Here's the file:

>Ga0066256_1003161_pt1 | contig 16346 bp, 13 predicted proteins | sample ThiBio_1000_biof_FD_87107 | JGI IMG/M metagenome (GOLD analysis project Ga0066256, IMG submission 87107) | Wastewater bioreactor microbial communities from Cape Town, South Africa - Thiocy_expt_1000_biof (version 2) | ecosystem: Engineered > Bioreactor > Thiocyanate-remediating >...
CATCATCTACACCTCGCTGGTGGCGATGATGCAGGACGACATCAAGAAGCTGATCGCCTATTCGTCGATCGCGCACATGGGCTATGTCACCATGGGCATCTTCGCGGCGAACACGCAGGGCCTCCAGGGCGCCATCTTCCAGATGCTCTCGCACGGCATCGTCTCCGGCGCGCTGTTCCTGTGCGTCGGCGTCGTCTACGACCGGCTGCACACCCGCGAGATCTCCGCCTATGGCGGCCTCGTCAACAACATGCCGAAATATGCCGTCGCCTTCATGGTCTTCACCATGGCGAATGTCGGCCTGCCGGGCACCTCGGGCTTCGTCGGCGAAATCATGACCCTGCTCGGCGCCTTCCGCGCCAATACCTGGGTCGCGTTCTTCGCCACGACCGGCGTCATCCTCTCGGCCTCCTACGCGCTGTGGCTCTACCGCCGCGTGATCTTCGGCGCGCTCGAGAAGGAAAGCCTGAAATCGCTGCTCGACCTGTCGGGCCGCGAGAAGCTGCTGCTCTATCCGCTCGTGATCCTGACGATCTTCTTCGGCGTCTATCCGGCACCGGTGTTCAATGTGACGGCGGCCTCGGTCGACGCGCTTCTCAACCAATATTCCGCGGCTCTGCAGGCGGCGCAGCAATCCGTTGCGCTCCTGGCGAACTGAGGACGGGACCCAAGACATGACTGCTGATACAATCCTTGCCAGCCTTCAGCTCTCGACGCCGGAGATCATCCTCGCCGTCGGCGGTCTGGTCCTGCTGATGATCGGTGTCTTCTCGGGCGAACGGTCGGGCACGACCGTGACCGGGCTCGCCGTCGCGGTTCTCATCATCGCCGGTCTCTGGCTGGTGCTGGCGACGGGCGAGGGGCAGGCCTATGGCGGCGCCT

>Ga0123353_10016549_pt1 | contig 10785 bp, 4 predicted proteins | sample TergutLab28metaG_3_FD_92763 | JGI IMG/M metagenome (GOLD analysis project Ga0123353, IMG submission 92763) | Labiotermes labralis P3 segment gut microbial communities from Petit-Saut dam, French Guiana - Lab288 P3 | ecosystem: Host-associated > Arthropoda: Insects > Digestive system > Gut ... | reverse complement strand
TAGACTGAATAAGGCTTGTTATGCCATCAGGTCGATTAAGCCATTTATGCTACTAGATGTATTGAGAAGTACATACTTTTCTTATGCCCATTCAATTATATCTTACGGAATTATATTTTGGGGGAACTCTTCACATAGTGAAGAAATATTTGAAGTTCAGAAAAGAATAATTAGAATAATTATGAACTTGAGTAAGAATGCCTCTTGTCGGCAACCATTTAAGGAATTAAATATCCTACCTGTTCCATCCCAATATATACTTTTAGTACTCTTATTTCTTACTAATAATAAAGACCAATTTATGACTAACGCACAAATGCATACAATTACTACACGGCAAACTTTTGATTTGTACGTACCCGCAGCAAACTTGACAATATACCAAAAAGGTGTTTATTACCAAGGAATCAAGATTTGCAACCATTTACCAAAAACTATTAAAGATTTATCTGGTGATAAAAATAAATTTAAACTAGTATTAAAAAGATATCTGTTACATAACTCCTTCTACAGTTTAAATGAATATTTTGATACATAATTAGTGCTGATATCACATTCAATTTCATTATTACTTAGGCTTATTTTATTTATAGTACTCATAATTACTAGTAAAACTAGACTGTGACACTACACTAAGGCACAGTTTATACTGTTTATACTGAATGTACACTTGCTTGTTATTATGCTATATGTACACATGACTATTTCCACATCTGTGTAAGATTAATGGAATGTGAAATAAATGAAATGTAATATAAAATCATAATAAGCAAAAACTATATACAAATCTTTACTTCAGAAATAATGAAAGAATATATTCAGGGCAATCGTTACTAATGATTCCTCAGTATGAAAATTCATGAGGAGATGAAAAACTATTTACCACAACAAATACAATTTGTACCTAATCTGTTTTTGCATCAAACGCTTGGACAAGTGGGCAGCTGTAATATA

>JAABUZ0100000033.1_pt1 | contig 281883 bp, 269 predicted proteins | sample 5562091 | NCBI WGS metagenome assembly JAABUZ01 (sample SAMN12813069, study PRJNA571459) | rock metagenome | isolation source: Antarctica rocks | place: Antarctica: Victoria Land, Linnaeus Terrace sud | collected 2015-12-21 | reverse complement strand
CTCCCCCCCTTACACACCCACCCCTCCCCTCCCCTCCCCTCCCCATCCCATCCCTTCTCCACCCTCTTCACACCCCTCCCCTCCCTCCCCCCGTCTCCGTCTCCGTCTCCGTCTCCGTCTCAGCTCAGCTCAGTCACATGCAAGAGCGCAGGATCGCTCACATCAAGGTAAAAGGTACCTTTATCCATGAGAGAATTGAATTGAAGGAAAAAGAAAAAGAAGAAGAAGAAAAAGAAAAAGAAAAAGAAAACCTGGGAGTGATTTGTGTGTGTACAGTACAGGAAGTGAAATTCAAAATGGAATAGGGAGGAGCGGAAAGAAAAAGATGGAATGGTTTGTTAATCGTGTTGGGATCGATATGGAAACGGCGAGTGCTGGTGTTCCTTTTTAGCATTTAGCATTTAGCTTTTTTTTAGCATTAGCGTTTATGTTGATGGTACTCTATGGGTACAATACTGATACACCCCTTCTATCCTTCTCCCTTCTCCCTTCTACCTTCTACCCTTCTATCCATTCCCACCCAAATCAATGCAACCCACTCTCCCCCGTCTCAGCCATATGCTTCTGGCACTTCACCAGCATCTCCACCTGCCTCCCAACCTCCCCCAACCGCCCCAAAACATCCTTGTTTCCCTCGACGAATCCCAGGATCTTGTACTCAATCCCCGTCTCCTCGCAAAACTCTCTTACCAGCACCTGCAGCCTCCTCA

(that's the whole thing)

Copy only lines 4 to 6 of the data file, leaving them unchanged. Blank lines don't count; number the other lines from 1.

TAGACTGAATAAGGCTTGTTATGCCATCAGGTCGATTAAGCCATTTATGCTACTAGATGTATTGAGAAGTACATACTTTTCTTATGCCCATTCAATTATATCTTACGGAATTATATTTTGGGGGAACTCTTCACATAGTGAAGAAATATTTGAAGTTCAGAAAAGAATAATTAGAATAATTATGAACTTGAGTAAGAATGCCTCTTGTCGGCAACCATTTAAGGAATTAAATATCCTACCTGTTCCATCCCAATATATACTTTTAGTACTCTTATTTCTTACTAATAATAAAGACCAATTTATGACTAACGCACAAATGCATACAATTACTACACGGCAAACTTTTGATTTGTACGTACCCGCAGCAAACTTGACAATATACCAAAAAGGTGTTTATTACCAAGGAATCAAGATTTGCAACCATTTACCAAAAACTATTAAAGATTTATCTGGTGATAAAAATAAATTTAAACTAGTATTAAAAAGATATCTGTTACATAACTCCTTCTACAGTTTAAATGAATATTTTGATACATAATTAGTGCTGATATCACATTCAATTTCATTATTACTTAGGCTTATTTTATTTATAGTACTCATAATTACTAGTAAAACTAGACTGTGACACTACACTAAGGCACAGTTTATACTGTTTATACTGAATGTACACTTGCTTGTTATTATGCTATATGTACACATGACTATTTCCACATCTGTGTAAGATTAATGGAATGTGAAATAAATGAAATGTAATATAAAATCATAATAAGCAAAAACTATATACAAATCTTTACTTCAGAAATAATGAAAGAATATATTCAGGGCAATCGTTACTAATGATTCCTCAGTATGAAAATTCATGAGGAGATGAAAAACTATTTACCACAACAAATACAATTTGTACCTAATCTGTTTTTGCATCAAACGCTTGGACAAGTGGGCAGCTGTAATATA

>JAABUZ0100000033.1_pt1 | contig 281883 bp, 269 predicted proteins | sample 5562091 | NCBI WGS metagenome assembly JAABUZ01 (sample SAMN12813069, study PRJNA571459) | rock metagenome | isolation source: Antarctica rocks | place: Antarctica: Victoria Land, Linnaeus Terrace sud | collected 2015-12-21 | reverse complement strand
CTCCCCCCCTTACACACCCACCCCTCCCCTCCCCTCCCCTCCCCATCCCATCCCTTCTCCACCCTCTTCACACCCCTCCCCTCCCTCCCCCCGTCTCCGTCTCCGTCTCCGTCTCCGTCTCAGCTCAGCTCAGTCACATGCAAGAGCGCAGGATCGCTCACATCAAGGTAAAAGGTACCTTTATCCATGAGAGAATTGAATTGAAGGAAAAAGAAAAAGAAGAAGAAGAAAAAGAAAAAGAAAAAGAAAACCTGGGAGTGATTTGTGTGTGTACAGTACAGGAAGTGAAATTCAAAATGGAATAGGGAGGAGCGGAAAGAAAAAGATGGAATGGTTTGTTAATCGTGTTGGGATCGATATGGAAACGGCGAGTGCTGGTGTTCCTTTTTAGCATTTAGCATTTAGCTTTTTTTTAGCATTAGCGTTTATGTTGATGGTACTCTATGGGTACAATACTGATACACCCCTTCTATCCTTCTCCCTTCTCCCTTCTACCTTCTACCCTTCTATCCATTCCCACCCAAATCAATGCAACCCACTCTCCCCCGTCTCAGCCATATGCTTCTGGCACTTCACCAGCATCTCCACCTGCCTCCCAACCTCCCCCAACCGCCCCAAAACATCCTTGTTTCCCTCGACGAATCCCAGGATCTTGTACTCAATCCCCGTCTCCTCGCAAAACTCTCTTACCAGCACCTGCAGCCTCCTCA